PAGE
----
In Paris, dinner guests always ask what they can bring. Three times out of 10 you say, “Rien du tout,” but seven times out of 10 you ask them to bring something. A baguette. Perhaps cheese (if your guest is known to have a good fromager) or dessert. Often it’s dessert.
Few people bake their own desserts in France, except for simple, homey desserts such as a tarte Tatin, that upside-down apple tart (though people are often likely to pick up one of the quite-respectable tartes Tatin at the frozen-food market Picard and bake it off at home). Most tarts are pretty easy in France, though. High-quality pastry dough – either pâte brisée (the kind of pie dough most Americans might be familiar with) or pâte feuilletée (puff pastry) are widely available at supermarkets and at the ever-indispensable Picard. (Picard’s puff pastry is really excellent – and at about €3 for two sheets – far, far cheaper than what you can get in the United States. Good puff pastry goes for about $12 at Zabar’s in New York.)
You line your tart pan with parchment paper, then with the thawed (or refrigerated) dough, and add your fruit. I’ve done a respectable-enough apple tart with puff pastry. But I don’t dare do more than that. My friend Roland, however, likes to throw together some bizarre combinations – orange sections with raspberries and pistachios – where everything has been perfumed with rose water. He likes to experiment with Middle Eastern spices and seasonings. Some of the combinations can lead to tarts whose tastes may be, at best, acquired, but I appreciate the effort. Even if sometimes on entering his home for a dinner I catch site of that evening’s tart, with its charred ring of parchment paper surrounding a pile of dried-out fruit (he tends to overcook his tarts), and I have to resolve myself to swallowing with a smile whatever concoction he’s decided to experiment with. But again, I do appreciate his trying to expand my horizons.
I have made a respectable chocolate mousse – but all that takes is chocolate and eggs. I certainly wouldn’t buy chocolate mousse (though you can find it in every supermarket), but I’m happy if one of my guests, such as my friend Michèle, offers to bring her version.
Some Parisians attempt that ubiquitous crumble (pronounced something like “khrehm-bell”), which you see everywhere at boulangeries but that’s actually pretty easy to put together at home. A crumble is basically baked fruit with a crumb topping (rhubarb, apple, cherry, combinations of them). Crumbles you buy at the boulangerie are more likely to have a bottom crust. Homemade crumbles are combinations of fruit, sprinkled with a crumb topping and baked in a dish, but with no bottom crust. They’re good and tasty and most important, simple enough that your guest wouldn’t ask himself why you didn’t just buy something at the shop around the corner.
No one really bakes cakes at home, even what a good American baker might consider a simple layer cake. (You do see cake mixes at supermarkets here, but they’re generally for un moelleux au chocolat, a sort of molten chocolate cake.) Real cakes are what patisseries are for, though the American-style layer cake isn’t really done in France. What might be the star at an old-fashioned bakery in the U.S. is far too humble-looking for a French pâtissier. And no one has the time to devote to both a dinner and a sophisticated dessert. So you’ll spend money on an opéra gâteau, made of layers of almond sponge cake moistened with coffee, layered with chocolate ganache and buttercream and covered in a chocolate glaze. It can cost as much as €24 for six servings (which is why many people end up buying one at Picard – you simply let it thaw and it’s quite serviceable, at a third the price). Everyone knows it’s from Picard, and no one complains. Or you’ll spend your money on a much more elaborate creation, and let people know where you found it (rather than where you decided to make do).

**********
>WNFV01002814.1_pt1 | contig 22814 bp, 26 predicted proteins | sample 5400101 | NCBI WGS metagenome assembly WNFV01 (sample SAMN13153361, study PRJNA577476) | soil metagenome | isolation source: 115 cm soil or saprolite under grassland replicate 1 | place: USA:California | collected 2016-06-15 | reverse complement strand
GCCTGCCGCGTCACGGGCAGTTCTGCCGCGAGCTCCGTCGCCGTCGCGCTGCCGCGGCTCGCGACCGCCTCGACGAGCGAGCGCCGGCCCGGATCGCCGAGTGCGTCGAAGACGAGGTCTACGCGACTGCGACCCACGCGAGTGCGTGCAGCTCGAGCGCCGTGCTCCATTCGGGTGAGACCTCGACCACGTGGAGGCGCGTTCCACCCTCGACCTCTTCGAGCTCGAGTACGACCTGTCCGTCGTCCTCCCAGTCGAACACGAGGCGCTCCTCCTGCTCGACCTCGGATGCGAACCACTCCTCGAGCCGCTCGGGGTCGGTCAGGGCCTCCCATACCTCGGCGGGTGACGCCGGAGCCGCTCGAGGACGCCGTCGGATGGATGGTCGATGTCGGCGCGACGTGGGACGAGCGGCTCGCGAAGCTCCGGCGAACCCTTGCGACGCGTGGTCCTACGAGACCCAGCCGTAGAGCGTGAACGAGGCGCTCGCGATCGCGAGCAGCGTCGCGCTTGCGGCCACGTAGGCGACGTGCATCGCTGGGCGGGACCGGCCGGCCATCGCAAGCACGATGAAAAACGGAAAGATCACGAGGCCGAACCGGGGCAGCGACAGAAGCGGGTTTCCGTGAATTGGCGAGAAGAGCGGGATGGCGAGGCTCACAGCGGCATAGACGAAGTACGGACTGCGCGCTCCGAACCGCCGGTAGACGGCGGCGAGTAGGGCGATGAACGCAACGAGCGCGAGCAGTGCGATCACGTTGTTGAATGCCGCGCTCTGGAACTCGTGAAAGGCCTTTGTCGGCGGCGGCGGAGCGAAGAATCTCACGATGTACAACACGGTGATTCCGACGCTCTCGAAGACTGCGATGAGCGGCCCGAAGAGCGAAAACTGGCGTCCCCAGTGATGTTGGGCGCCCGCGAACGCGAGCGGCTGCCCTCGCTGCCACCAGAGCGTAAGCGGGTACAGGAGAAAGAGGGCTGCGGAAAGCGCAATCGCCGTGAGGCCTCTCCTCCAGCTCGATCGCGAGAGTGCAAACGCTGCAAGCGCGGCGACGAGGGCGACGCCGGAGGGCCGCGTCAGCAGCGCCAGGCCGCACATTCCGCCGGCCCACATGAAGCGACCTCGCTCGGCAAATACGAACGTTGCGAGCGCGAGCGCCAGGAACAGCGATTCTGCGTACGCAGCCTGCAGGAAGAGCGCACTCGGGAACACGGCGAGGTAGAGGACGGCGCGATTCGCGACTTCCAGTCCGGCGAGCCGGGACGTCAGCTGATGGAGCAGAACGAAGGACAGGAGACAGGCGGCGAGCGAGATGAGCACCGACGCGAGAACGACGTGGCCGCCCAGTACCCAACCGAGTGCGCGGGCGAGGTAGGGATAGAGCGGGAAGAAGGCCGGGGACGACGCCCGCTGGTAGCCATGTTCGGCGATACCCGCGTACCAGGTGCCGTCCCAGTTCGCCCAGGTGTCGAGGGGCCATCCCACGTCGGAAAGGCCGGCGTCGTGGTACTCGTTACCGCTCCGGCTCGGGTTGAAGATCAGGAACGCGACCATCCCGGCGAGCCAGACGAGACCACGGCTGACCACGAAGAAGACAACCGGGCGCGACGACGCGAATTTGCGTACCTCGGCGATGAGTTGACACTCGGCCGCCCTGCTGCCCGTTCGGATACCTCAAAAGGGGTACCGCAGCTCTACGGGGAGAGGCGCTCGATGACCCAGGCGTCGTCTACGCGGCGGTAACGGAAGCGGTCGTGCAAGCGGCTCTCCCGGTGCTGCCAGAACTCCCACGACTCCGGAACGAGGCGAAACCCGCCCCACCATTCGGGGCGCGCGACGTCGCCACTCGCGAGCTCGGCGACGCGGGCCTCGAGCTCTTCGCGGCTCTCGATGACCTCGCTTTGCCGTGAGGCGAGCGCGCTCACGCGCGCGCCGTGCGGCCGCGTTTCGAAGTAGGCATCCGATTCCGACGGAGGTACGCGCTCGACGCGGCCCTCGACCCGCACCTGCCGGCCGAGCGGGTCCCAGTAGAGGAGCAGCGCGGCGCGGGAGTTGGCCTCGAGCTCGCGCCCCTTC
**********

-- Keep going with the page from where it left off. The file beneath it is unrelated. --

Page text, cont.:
One local specialty bakery in the 17th arrondissement, on the Rue de Lévis, near the area of the 17th known as the Batignolles, only sells cakes that are made with baked meringue. There are different versions and sizes, the most popular of which has layers of whipped cream with shards of dark chocolate. On Sunday mornings, the line for one of these confections stretches around the block.
Although I like baking, I don’t bake very often in France. I too ask certain guests to bring dessert (whereas in New York, I do the baking for my dinners). I don’t feel I need to expand the horizons of my Parisian friends when it comes to desserts, however. Though in Paris I have attempted the famous plum torte that the New York Times introduced to its readers about 30 years ago. It’s a simple cake dough spread into a springform pan, onto which you lay halved Italian prune plums. Those plums, known as quetsches in France, are widely available in Paris from the end of August into October. I’ve tried tinkering with the simple recipe to accommodate the richer French butter, but my plum torte à la française isn’t as successful as what I’ve baked in New York. My French versions have ended up too soggy. Perhaps I just don’t bake as well in Paris as I feel I do in New York.
Or perhaps I don’t bake as well in Paris as I do in New York because you don’t really need to when great baking is available just outside your door.